# How to install a font on MacTeX 2013

I don't understand why fonts that work perfectly fine on Windows with TeXLive 2013 don't work on my Mac with MacTeX-2013, but whatever. I need to install "Linux Libertine O," but do not know how to do it. The instructions I find online all seem to be for older versions of MacTeX and OS X. I need the font to work with XeLaTeX. If there is a large font distribution/package of some sort that I can use that would be ideal so that I don't keep having to install fonts one by one.

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@texenthusiast I found that but the directions were not helpful for me. –  Daи Aug 8 '13 at 2:43
I don't have the libertine package, and I don't know how to install packages - so I'm dead in the water for that also. I figured I'd start by trying to just install a simple font before learning that stuff. –  Daи Aug 8 '13 at 2:45
@texenthusiast fontspec error: The font "Linux Libertine O" cannot be found. –  Daи Aug 8 '13 at 2:59
@Dan: A reason why your document compiles under Windows but not under MacOSX is that the fonts may be activated on your Windows machine but not (yet) on your Mac. If that's the case, you'll need to use the method described in Joseph Wright's answer, viz., use each font's exact file name. –  Mico Aug 8 '13 at 6:25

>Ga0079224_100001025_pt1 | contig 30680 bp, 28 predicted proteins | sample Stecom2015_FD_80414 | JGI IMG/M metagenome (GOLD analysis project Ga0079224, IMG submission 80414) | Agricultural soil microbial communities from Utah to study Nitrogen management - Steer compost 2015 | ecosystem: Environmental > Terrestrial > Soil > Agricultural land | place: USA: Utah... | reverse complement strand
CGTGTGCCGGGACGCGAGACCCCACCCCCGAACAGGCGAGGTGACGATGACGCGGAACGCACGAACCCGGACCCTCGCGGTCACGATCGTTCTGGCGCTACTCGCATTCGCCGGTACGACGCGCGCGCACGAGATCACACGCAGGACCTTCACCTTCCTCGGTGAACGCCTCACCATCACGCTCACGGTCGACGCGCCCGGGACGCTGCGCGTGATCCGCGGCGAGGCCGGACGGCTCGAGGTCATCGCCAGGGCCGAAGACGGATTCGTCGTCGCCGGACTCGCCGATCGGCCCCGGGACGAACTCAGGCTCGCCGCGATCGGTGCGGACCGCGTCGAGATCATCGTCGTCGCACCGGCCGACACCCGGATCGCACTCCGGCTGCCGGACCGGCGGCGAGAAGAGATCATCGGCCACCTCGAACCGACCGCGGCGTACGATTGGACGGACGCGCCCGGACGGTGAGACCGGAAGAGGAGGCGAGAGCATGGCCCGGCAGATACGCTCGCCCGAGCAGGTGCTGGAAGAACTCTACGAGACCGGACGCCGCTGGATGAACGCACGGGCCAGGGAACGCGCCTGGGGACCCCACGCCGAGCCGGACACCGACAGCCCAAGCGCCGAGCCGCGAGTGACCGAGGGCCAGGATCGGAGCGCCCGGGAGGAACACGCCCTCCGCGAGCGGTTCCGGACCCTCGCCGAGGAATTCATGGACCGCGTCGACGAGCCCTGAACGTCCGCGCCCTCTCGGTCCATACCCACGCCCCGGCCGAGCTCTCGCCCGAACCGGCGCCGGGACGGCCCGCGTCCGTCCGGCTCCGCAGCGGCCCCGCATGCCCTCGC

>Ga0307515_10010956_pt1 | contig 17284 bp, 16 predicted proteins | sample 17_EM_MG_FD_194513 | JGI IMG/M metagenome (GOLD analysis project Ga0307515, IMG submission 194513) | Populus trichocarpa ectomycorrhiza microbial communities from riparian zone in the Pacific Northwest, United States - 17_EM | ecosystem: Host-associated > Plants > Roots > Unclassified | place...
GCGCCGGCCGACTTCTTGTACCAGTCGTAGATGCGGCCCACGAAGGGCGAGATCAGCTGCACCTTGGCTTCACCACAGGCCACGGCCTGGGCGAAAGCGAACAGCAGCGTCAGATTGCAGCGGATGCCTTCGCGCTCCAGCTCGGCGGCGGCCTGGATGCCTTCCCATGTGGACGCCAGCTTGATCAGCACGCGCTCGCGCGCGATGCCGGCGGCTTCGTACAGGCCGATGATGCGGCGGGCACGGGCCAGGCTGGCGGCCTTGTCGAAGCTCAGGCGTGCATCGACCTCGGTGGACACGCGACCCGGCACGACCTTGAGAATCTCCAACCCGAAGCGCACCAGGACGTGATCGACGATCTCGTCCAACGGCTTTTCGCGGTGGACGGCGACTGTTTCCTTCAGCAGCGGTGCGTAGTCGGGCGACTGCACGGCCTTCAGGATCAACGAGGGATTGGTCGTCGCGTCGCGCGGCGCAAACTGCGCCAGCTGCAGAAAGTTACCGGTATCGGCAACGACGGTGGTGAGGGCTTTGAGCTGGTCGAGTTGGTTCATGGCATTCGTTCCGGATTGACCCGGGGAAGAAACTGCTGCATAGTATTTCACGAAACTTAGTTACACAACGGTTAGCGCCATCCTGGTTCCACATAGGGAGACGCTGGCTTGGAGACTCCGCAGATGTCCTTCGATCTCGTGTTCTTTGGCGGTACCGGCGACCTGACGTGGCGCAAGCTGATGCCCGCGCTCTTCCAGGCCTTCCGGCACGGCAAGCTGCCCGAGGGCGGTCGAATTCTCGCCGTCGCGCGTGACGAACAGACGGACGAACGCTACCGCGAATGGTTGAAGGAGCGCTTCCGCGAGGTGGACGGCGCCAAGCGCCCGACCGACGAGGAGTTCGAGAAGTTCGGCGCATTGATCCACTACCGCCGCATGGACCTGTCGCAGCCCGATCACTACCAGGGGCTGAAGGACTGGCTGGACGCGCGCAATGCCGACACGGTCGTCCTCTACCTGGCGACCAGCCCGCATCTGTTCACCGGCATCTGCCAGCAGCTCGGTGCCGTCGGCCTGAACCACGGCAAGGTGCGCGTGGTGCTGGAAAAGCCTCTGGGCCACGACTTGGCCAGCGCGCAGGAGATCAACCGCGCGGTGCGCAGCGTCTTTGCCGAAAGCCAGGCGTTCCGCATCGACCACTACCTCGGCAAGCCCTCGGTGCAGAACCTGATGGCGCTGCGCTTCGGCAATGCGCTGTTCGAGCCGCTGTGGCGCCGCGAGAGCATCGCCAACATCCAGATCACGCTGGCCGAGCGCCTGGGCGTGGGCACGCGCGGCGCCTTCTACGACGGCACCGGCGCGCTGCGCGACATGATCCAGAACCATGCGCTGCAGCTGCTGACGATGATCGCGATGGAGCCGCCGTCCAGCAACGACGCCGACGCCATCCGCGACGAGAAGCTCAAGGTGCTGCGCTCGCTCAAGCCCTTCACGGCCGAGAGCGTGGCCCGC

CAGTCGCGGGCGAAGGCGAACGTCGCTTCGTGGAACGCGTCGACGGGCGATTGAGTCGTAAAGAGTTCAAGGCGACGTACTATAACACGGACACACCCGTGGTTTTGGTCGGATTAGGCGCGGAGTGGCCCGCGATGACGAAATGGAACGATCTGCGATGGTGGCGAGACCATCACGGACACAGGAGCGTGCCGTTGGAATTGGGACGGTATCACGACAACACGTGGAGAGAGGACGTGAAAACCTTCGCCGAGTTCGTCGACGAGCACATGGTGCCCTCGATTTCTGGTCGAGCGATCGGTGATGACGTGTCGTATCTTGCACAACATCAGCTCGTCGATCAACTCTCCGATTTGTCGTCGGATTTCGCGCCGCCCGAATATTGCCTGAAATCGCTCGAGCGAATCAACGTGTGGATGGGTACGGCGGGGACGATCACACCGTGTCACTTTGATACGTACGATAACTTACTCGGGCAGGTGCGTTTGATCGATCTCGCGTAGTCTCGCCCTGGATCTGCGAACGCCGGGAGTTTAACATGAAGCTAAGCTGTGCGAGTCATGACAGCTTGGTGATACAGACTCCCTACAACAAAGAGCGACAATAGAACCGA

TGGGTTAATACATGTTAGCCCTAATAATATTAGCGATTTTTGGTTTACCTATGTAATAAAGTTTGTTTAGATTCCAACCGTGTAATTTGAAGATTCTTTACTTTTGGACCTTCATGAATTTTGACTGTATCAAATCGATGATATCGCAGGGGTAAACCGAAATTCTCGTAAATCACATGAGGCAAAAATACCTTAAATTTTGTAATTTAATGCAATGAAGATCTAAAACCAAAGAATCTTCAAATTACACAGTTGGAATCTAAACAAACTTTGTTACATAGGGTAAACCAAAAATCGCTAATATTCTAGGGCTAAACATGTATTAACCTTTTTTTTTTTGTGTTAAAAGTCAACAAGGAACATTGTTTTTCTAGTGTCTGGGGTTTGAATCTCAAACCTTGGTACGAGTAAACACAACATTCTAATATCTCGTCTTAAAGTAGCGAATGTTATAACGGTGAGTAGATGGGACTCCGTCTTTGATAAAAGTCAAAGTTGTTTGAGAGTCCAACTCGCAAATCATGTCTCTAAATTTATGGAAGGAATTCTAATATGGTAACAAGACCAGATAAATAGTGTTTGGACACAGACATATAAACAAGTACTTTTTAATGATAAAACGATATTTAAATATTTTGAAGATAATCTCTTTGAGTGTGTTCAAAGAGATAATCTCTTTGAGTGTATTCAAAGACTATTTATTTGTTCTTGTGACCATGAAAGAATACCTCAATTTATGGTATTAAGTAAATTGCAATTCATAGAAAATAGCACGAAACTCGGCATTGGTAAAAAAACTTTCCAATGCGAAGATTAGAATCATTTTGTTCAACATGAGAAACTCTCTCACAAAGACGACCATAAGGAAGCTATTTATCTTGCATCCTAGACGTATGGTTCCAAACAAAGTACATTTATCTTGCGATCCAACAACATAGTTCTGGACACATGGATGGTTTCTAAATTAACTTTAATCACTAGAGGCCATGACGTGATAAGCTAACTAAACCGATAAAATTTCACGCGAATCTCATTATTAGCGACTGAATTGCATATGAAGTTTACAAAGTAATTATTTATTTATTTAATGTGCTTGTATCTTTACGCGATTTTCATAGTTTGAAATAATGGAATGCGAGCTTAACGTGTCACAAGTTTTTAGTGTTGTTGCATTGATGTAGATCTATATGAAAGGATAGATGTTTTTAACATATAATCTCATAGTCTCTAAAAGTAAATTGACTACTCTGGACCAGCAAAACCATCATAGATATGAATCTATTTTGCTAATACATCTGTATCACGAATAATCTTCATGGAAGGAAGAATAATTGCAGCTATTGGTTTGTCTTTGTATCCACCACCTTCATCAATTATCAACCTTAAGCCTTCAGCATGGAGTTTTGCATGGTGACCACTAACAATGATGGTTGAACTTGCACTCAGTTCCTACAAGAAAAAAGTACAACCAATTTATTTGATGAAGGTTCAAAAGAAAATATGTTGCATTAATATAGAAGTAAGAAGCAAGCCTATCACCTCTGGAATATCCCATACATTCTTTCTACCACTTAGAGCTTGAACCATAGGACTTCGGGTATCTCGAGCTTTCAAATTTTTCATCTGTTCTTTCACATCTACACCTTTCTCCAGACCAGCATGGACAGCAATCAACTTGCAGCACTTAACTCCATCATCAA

Do you have Linux Libertine installed as an OTF in your Mac? If so, using fontspec + XeLaTeX should "just work".

\documentclass{article}
\usepackage{fontspec}
\setmainfont[Ligatures=TeX,Numbers=OldStyle]{Linux Libertine O}
\begin{document}
Testing, 1, 2, 3.
\end{document}


\$ pdffonts ~/tmp/TeX/libertine.pdf

name type encoding emb sub uni object ID

OKMUQH+LinLibertineO-Identity-H CID Type 0C Identity-H yes yes yes 5 0

edit: As per Joseph Wright's request for clarification: I have installed the Linux Libertine OTF package as a system-wide font (i.e. accessible to any application on my Mac)

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XeTeX uses system-dependent code to load fonts, hence it's quite possible to see differences between how Windows and Mac installations find fonts. What will always work is looking not for the 'friendly' name of the font but the font file name:

\documentclass{article}
\usepackage{fontspec}
\setmainfont[Ligatures=TeX,Numbers=OldStyle]{LinLibertine_R.otf}
\begin{document}
Testing, 1, 2, 3.
\end{document}


I'm using the files inside /usr/local/texlive/2013/texmf-dist/fonts/opentype/public/libertine, i.e. without a 'stand alone' installation of Linux Libertine for use by non-TeX programs. Again, this can be important! (See also mvarela's answer)

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